Slideshare

2020/02/23

Slideshare is an insidious, bug-ridden, ad-infested piece of shitware. It does not even make good material for a bonfire, because burning it would leave a corrosive cloud of dust that would easily sterilize half the planet. Earlier, this personal site had embedded Slideshare presentations, but not anymore; I have taken all those down, and now I simply host the slides myself. Sorry for any visitors who might have come across those embededdings. Please purge your cookies and browser cache from any traces of Slideshare decay.

Slideshare's mission is not whatever they say their mission is, which I won't even bother reproducing here, as that would be rather pointless. Their mission is to exploit people's privacy. This is evidenced by the network interactions induced by a Slideshare embedding on a site (please also note that I am not endorsing the Chromium spyware here; I use Chromium as a vanilla browser for this kind of analysis):

Slideshare-slides-network

It's easy to see how people are being tracked. I mean, the slides literally download a resource called track. Also, that one-pixel tracker named 1x1.gif?cb=unique-ID, or any of the other resources with a unique ID passed as a URL parameter for that matter.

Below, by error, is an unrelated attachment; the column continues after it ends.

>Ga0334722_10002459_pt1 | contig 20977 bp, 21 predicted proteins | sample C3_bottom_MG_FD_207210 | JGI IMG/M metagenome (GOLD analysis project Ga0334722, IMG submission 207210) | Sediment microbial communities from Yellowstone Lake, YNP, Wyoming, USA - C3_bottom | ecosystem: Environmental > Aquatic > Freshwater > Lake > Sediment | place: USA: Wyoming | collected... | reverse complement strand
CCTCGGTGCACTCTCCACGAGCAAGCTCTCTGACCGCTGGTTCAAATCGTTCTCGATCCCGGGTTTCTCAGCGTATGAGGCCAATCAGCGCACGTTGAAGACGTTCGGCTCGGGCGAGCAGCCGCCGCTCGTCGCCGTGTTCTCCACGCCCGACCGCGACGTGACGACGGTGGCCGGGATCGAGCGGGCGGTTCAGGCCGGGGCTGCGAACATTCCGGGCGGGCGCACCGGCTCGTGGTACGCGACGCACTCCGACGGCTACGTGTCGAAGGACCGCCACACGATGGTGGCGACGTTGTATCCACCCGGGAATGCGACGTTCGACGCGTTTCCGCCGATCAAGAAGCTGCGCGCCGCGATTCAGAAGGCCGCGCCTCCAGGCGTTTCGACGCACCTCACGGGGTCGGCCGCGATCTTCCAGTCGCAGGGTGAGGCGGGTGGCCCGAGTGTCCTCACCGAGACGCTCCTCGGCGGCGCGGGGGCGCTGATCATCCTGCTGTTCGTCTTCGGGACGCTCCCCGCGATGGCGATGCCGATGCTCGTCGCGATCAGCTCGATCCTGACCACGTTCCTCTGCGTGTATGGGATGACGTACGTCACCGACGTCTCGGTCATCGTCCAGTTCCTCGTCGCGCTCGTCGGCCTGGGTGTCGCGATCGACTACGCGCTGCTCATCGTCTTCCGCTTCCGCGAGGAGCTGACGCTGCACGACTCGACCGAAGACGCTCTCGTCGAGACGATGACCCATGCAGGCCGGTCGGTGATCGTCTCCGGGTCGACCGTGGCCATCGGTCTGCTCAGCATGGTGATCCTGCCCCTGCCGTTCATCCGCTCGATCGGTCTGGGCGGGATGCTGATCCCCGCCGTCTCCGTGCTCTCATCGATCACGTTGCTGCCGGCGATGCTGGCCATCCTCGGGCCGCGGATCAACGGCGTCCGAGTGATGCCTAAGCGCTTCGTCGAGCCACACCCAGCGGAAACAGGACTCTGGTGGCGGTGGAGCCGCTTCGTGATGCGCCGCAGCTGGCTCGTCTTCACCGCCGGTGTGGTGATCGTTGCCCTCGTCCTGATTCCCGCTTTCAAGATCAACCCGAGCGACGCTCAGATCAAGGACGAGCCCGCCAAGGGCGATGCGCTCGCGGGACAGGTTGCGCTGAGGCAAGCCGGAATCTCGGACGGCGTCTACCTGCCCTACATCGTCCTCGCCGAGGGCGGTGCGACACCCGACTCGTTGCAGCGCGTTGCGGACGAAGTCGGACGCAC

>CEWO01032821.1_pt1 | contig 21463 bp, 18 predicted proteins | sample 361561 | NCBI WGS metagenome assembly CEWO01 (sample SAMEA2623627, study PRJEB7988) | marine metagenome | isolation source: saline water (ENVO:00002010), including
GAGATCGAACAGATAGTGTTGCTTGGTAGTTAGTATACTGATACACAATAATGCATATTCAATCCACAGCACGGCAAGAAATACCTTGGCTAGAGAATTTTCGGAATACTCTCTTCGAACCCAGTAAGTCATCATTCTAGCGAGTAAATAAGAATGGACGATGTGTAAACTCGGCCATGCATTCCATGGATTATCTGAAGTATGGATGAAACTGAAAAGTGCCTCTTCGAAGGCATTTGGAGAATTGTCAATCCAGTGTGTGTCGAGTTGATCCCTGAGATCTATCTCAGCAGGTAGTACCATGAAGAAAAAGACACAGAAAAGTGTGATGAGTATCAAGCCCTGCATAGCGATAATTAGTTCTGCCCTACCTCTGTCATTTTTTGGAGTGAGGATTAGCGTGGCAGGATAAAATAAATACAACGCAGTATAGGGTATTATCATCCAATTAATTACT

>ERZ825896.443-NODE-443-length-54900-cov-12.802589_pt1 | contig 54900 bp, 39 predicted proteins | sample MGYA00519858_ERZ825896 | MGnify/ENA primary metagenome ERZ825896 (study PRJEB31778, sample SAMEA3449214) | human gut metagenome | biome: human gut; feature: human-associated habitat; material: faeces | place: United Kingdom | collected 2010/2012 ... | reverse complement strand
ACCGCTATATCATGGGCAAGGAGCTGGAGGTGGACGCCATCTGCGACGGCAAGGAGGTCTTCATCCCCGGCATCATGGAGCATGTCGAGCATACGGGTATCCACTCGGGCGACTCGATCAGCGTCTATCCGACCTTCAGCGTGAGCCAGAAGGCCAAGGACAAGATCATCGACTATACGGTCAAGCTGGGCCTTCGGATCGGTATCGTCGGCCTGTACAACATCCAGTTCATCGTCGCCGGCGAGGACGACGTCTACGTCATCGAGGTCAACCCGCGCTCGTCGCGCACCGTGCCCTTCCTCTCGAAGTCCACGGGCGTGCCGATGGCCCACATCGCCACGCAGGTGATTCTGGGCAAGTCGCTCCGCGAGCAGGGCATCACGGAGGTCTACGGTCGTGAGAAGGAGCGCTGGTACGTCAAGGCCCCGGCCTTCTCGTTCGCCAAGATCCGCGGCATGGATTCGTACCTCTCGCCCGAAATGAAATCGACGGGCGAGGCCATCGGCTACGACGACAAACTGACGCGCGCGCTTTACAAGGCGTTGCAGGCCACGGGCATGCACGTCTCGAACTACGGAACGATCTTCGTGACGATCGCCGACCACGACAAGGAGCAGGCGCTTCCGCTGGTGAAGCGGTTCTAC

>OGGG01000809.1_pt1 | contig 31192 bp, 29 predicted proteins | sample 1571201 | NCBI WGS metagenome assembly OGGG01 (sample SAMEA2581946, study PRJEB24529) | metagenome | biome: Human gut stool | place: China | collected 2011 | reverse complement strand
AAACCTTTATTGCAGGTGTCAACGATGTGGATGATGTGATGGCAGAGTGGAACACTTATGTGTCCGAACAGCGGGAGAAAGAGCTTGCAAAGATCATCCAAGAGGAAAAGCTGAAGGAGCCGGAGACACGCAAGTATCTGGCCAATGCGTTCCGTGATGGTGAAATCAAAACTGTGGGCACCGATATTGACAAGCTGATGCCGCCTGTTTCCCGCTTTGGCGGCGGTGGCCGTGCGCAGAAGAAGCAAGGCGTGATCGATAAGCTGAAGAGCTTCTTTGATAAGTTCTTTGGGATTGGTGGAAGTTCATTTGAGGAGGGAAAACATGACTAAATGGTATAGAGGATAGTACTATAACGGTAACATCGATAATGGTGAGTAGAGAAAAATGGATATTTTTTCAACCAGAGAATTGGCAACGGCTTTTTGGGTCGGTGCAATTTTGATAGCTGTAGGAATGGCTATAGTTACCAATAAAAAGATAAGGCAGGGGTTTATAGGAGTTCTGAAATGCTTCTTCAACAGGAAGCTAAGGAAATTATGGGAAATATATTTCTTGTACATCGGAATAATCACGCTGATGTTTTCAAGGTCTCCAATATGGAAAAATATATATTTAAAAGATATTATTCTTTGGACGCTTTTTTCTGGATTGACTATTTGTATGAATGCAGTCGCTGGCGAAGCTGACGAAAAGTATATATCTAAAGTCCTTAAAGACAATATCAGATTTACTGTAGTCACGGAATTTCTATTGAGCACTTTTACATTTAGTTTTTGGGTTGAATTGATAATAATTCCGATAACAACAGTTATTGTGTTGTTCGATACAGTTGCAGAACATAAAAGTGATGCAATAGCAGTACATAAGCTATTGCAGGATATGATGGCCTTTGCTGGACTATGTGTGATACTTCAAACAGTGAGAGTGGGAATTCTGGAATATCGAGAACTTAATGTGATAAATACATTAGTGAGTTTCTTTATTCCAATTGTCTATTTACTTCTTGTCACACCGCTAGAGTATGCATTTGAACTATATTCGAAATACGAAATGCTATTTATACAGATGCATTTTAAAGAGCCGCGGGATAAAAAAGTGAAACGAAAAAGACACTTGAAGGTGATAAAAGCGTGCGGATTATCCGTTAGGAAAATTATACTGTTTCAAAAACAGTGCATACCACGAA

Slideshare also employs dark patterns wherever it can. Unsurprisingly, it does so in its account deletion process. You cannot just delete your account, you obviously need to pretend that to want to change your password first:

Slideshare-delete-account

The fact that account deletion needs a manual says it all. They do at least ask whether the instructions were helpful:

Slideshare-helpful

Unfortunately, the only two possible choices are "Yes" and "No", there is no choice for the canonical "Fuck you". And no, "Fuck you" is not an "applicable reason for deleting your account" either.

Prior to deleting my account, I made sure to download all of my slides. You would think the files would be named the same way I named them when I uploaded them, right? Of course not; Slideshare inserts unique identifiers in the file names prior to handing the files back to you:

A quick scan of the PDF files does not show any tracking IDs in the files' metadata. But I am also not very familiar with the PDF file format, so it's possible they hid them somewhere I did not look. If anyone is interested, you can inspect one of these PDF files here.

Another side effect of hosting the slides myself is that the relevant pages on this site now load much faster. On the first screenshot above, the page loaded in 2.37s. But a more usual load time was around 12s, with the slides downloading network resources in the background even 52s into the page view. I would have taken more samples for analysis were it not for the fact that I had already deleted my account.

So good riddance to that Slideshare infestation, I now host the slides myself. Please also be kind of my server when downloading these files, I do not have a CDN :)